When used in the context of a claim under the Fair Housing Act or Americans with Disabilities Act the words “disability” and “handicap” have specific legal meanings. Our last blog looked at a case, Houston v. DTN Operating,* discussing what a plaintiff must plead concerning her disability in a reasonable accommodation case. Today we’re looking another recent case, Haws v. Norman, 2017 WL 4221064 (D. Utah Sept. 20, 2017) that considers the next step – a motion for summary judgment by the plaintiff. There is plenty of interest in the opinion on related subjects**, but the Court’s ruling on proof of disability and necessity of accommodation is especially important to landlords who suspect a disability claim is not justified. More
By Richard Hunt in Accessibility Litigation Trends, FHA, FHA Emotional Support Animals Tags: assistance animals, Emotional Support Animals, Fair Housing Act, FHA, reasonable accommodation, service animals
The October 17, 2017 decision by Judge Amos Mazzant of the Eastern District of Texas in Houston v. DTN Operating Company et al., 2017 WL 4653246 (E.D.Tex 2017) is good news for landlords confronted by bogus internet diagnoses of disability. There is a vexing lack of authority concerning just what constitutes sufficient evidence of a disability to require a landlord to allow an emotional support animal, and Judge Mazzant’s opinion makes it clear that the kind of letter typically purchased on the internet (or supplied by local physicians who don’t understand the law) won’t do. More
In a March 27, 2017 ruling Judge Richard Leon of the D.C. Circuit found a safe harbor in the Fair Housing Act that I haven’t seen referred to in any earlier published opinion. See, U.S. v. Mid-America Apt. Communities, Inc., 2017 WL 1154944 (D.D.C. Mar. 27, 2017). In the defense of FHA design / build cases the emphasis is usually on the statutory safe harbor in 42 U.S.C. §3604(f)(4), the ANSI A117.1 standard, or in one of the similar safe harbors recognized by HUD in 24 CFR §100.205(e). However, there is also safe harbor language in 42 U.S.C. §3604(f)(5), which provides that:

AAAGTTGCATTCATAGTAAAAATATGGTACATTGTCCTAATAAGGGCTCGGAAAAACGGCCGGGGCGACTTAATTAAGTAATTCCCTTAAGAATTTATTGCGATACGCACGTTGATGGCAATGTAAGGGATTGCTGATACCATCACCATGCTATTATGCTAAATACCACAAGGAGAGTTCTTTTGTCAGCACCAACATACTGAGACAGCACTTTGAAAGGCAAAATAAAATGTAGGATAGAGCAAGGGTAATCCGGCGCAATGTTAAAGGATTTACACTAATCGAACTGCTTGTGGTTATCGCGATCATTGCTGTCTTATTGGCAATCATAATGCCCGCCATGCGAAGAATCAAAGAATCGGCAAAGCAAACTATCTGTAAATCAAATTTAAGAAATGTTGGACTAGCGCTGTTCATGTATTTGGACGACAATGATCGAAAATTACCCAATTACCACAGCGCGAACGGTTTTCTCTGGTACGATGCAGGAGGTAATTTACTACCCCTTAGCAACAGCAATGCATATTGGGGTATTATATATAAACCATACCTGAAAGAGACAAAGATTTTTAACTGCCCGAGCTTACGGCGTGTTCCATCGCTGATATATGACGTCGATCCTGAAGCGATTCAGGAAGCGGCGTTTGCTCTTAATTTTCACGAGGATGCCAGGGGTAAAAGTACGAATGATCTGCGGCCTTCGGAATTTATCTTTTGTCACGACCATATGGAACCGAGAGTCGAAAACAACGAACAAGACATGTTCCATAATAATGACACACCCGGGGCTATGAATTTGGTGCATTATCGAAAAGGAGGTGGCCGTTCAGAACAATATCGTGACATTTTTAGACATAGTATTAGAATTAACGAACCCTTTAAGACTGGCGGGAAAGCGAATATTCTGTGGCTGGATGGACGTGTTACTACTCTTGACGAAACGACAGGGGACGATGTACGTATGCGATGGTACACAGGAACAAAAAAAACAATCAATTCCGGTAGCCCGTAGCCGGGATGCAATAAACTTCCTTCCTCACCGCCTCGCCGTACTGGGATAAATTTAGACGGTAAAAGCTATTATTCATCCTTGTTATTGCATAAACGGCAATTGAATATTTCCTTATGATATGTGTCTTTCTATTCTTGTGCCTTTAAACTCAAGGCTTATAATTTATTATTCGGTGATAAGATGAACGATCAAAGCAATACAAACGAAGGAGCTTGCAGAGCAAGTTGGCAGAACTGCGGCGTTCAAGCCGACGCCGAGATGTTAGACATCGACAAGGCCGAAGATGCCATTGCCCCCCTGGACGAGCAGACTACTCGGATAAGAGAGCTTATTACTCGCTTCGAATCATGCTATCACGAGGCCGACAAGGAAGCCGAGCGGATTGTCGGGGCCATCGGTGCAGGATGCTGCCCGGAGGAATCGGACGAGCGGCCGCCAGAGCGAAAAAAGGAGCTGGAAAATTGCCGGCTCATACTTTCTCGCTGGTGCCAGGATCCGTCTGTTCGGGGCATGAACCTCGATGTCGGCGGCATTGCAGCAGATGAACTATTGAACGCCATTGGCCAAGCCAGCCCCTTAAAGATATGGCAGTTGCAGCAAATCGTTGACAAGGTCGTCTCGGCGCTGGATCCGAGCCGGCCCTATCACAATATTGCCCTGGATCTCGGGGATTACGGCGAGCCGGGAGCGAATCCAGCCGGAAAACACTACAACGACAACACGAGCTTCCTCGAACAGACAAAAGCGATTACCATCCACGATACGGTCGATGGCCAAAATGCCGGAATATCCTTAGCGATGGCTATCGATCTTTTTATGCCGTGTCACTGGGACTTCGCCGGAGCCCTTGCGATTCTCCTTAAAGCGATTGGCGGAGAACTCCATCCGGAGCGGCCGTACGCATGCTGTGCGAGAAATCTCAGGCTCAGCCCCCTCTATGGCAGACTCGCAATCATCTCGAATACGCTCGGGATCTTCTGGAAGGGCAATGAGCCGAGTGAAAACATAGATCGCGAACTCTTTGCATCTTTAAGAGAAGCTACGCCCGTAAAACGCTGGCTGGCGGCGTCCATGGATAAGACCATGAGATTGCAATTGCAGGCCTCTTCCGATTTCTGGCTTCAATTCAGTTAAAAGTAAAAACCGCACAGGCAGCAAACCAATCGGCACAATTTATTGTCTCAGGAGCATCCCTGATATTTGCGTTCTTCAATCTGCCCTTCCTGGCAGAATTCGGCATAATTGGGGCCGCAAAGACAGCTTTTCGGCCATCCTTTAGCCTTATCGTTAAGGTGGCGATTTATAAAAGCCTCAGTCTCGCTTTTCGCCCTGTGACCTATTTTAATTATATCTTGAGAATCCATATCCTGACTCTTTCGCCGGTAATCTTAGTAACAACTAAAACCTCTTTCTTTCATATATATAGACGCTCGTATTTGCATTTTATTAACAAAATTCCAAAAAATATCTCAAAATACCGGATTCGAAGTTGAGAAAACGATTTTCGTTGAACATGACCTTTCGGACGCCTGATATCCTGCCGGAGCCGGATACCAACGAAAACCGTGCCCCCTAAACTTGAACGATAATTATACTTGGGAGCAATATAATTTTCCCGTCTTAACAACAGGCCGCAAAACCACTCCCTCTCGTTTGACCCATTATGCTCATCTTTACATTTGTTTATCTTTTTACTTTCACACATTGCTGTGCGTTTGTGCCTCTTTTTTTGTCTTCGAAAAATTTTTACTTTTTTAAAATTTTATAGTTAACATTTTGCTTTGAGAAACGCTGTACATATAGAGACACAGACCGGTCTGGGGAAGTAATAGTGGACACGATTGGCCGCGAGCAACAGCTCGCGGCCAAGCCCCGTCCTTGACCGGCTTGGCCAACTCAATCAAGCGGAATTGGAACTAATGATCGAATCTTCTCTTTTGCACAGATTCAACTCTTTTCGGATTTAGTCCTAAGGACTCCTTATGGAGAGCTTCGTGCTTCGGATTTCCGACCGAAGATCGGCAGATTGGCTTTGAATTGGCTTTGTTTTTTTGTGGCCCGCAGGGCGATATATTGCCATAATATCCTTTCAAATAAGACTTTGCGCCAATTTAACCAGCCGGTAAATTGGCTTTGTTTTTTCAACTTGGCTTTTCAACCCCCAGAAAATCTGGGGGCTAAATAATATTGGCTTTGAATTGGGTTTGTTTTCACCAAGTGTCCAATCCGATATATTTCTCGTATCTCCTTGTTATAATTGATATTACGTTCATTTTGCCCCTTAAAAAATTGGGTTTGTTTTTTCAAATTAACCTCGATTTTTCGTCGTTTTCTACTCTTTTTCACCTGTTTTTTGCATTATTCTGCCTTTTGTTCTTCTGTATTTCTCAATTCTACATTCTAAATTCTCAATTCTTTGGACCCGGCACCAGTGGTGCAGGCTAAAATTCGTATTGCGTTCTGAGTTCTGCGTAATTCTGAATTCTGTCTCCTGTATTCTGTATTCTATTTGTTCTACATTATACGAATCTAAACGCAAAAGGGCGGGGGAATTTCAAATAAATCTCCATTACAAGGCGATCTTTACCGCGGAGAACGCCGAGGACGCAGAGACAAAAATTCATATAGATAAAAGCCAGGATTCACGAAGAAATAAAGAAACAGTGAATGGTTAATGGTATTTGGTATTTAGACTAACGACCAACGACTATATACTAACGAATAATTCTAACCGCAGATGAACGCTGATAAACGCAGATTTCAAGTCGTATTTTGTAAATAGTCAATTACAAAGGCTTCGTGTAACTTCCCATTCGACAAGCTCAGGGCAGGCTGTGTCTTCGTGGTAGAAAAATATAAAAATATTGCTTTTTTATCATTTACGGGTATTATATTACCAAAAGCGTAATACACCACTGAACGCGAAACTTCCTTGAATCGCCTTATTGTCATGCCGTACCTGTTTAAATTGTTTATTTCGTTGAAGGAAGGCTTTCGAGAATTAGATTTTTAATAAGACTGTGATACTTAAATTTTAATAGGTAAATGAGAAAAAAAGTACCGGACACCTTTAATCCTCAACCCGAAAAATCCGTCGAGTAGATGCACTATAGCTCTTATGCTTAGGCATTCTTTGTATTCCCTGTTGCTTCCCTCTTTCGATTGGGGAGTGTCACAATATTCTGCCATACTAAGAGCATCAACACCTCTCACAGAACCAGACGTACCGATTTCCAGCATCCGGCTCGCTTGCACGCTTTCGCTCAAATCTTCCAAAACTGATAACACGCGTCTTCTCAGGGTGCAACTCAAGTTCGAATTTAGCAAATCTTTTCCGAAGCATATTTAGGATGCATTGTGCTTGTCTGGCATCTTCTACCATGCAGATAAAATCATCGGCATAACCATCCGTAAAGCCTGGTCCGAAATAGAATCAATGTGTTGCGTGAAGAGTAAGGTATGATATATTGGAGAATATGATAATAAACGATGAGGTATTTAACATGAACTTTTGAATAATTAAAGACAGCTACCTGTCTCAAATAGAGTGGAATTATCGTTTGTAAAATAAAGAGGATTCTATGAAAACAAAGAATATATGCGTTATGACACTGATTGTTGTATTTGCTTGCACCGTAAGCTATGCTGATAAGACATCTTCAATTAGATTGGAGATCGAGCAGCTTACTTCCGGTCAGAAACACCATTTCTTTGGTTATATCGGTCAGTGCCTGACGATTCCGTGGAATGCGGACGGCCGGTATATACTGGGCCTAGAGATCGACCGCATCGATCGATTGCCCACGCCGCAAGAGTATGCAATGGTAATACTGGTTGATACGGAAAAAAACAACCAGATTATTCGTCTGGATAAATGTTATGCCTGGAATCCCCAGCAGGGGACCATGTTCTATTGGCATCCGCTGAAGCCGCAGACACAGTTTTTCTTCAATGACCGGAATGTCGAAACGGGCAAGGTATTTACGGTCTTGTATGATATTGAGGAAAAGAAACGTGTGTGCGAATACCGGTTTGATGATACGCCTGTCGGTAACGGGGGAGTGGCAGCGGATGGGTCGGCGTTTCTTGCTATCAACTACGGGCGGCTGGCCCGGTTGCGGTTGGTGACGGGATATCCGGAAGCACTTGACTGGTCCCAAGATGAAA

(5)(A) If a State or unit of general local government has incorporated into its laws the requirements set forth in paragraph (3)(C), compliance with such laws shall be deemed to satisfy the requirements of that paragraph.
(B) A State or unit of general local government may review and approve newly constructed covered multifamily dwellings for the purpose of making determinations as to whether the design and construction requirements of paragraph (3)(C) are met. More
After reading a recent blog in which the author asserted that “handicap” under the Fair Housing Act had the same meaning as “disability” under the Americans with Disabilities Act I thought it would be useful to re-visit this question, which I last wrote about in 2014. There have been a few new decisions, none decisive, and the bottom line remains the same. The 2008 amendments to the ADA changed the definition of “disabled,” but there was no equivalent amendment to the FHA. Ordinary principles of statutory interpretation require the conclusion that the two words no longer have the same meaning. For all the details see my earlier blog by clicking this LINK. It has been updated with the more recent decisions in this area.
By Richard Hunt in Accessibility Litigation Trends, FHA, FHA Statistics, Landlord-tenant, Multi-Family Tags: Fair Housing, Fair Housing Training, FHA, FHA Litigation, HUD, HUD guidance, HUD policies, HUD regulations
Today’s press release concerning HUD’s Fair Housing Initiative Program (“FHIP”) says all you need to know about HUD’s approach to eliminating housing discrimination. Out of more than $37 million dollars made available to improve fair housing in this program, HUD is spending about 20% on programs intended to educate the public and business about their rights and obligations, while 80% goes to funding private organizations that are in the business of either suing folks or filing HUD complaints. HUD is clearly much less interested in helping people obey the law than in punishing people who fail to obey it. The press release ends, of course, with information on how to file a complaint with HUD. There’s no mention of where to go for education on following the law. More